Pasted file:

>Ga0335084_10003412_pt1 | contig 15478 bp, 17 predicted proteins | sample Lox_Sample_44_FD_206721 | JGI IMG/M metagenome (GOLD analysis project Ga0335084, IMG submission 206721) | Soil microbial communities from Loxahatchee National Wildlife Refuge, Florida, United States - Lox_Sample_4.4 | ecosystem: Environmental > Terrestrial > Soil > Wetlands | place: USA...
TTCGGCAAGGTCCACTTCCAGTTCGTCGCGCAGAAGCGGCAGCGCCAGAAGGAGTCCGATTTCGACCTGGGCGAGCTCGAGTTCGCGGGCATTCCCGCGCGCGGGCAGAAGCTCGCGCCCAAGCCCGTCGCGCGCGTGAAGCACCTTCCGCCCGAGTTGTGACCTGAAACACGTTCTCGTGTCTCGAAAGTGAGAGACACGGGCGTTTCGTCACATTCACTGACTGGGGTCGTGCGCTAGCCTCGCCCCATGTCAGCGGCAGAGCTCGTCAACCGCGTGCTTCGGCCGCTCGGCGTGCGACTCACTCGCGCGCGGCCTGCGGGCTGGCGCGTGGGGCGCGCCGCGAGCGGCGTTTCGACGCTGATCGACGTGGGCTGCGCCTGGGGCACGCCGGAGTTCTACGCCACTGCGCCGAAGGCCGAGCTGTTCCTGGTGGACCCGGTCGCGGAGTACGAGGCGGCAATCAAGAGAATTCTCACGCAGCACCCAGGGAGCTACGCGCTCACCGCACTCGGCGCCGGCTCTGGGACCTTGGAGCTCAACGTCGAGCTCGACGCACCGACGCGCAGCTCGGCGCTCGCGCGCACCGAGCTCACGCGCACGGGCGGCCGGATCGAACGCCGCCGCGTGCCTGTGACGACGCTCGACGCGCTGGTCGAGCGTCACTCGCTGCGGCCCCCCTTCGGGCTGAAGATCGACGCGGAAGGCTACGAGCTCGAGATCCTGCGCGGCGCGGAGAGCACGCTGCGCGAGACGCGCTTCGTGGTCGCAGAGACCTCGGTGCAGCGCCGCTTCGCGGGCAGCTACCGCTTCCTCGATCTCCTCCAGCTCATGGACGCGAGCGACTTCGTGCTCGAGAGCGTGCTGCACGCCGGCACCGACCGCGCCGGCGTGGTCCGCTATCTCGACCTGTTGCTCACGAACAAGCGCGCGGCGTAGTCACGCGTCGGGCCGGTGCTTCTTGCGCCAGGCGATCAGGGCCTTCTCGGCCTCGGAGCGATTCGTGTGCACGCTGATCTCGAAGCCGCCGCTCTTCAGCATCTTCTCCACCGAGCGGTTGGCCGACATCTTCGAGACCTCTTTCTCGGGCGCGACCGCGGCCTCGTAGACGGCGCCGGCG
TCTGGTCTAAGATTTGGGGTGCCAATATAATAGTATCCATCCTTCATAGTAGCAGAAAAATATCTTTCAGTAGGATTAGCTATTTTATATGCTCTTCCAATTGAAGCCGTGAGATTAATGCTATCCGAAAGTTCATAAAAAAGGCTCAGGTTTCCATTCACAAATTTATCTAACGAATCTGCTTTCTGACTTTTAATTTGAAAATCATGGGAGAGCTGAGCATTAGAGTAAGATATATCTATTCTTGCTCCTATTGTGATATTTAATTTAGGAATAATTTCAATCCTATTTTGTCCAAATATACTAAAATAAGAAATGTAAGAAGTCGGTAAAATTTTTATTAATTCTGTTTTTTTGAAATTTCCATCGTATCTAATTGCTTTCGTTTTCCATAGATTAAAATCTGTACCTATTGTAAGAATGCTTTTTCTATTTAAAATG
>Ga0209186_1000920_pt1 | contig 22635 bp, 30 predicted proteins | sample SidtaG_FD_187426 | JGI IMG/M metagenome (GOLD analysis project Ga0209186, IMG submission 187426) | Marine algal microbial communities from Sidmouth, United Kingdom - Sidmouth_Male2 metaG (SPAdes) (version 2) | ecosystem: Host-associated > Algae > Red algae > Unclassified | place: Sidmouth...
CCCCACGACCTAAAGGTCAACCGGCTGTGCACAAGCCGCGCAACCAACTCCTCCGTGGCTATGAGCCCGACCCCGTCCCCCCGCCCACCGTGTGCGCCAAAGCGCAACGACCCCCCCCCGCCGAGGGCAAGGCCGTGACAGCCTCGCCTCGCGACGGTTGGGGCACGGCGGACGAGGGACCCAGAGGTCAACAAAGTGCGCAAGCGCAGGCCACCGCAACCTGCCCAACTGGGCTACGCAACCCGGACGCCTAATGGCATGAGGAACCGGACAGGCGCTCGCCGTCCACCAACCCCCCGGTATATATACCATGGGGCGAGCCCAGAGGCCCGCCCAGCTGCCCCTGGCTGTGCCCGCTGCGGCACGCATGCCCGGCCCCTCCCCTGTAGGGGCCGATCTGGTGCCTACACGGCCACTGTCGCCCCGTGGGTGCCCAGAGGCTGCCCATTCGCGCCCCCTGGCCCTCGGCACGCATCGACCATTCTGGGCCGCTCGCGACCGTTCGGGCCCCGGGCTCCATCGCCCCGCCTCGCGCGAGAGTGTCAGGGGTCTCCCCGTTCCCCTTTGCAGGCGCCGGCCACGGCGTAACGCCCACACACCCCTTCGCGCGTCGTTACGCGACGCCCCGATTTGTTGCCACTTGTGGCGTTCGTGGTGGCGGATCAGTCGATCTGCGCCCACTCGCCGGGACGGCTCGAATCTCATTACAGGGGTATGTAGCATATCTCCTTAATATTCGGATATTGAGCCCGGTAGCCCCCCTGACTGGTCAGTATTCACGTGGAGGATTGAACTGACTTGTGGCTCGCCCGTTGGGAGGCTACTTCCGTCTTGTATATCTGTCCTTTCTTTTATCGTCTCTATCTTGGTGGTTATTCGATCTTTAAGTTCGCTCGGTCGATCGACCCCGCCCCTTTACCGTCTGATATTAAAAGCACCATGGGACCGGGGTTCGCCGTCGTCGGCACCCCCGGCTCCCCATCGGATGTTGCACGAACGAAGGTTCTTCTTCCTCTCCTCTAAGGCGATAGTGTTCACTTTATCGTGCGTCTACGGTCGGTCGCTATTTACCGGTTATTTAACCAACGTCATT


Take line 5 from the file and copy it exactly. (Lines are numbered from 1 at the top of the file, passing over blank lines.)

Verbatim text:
CCCCACGACCTAAAGGTCAACCGGCTGTGCACAAGCCGCGCAACCAACTCCTCCGTGGCTATGAGCCCGACCCCGTCCCCCCGCCCACCGTGTGCGCCAAAGCGCAACGACCCCCCCCCGCCGAGGGCAAGGCCGTGACAGCCTCGCCTCGCGACGGTTGGGGCACGGCGGACGAGGGACCCAGAGGTCAACAAAGTGCGCAAGCGCAGGCCACCGCAACCTGCCCAACTGGGCTACGCAACCCGGACGCCTAATGGCATGAGGAACCGGACAGGCGCTCGCCGTCCACCAACCCCCCGGTATATATACCATGGGGCGAGCCCAGAGGCCCGCCCAGCTGCCCCTGGCTGTGCCCGCTGCGGCACGCATGCCCGGCCCCTCCCCTGTAGGGGCCGATCTGGTGCCTACACGGCCACTGTCGCCCCGTGGGTGCCCAGAGGCTGCCCATTCGCGCCCCCTGGCCCTCGGCACGCATCGACCATTCTGGGCCGCTCGCGACCGTTCGGGCCCCGGGCTCCATCGCCCCGCCTCGCGCGAGAGTGTCAGGGGTCTCCCCGTTCCCCTTTGCAGGCGCCGGCCACGGCGTAACGCCCACACACCCCTTCGCGCGTCGTTACGCGACGCCCCGATTTGTTGCCACTTGTGGCGTTCGTGGTGGCGGATCAGTCGATCTGCGCCCACTCGCCGGGACGGCTCGAATCTCATTACAGGGGTATGTAGCATATCTCCTTAATATTCGGATATTGAGCCCGGTAGCCCCCCTGACTGGTCAGTATTCACGTGGAGGATTGAACTGACTTGTGGCTCGCCCGTTGGGAGGCTACTTCCGTCTTGTATATCTGTCCTTTCTTTTATCGTCTCTATCTTGGTGGTTATTCGATCTTTAAGTTCGCTCGGTCGATCGACCCCGCCCCTTTACCGTCTGATATTAAAAGCACCATGGGACCGGGGTTCGCCGTCGTCGGCACCCCCGGCTCCCCATCGGATGTTGCACGAACGAAGGTTCTTCTTCCTCTCCTCTAAGGCGATAGTGTTCACTTTATCGTGCGTCTACGGTCGGTCGCTATTTACCGGTTATTTAACCAACGTCATT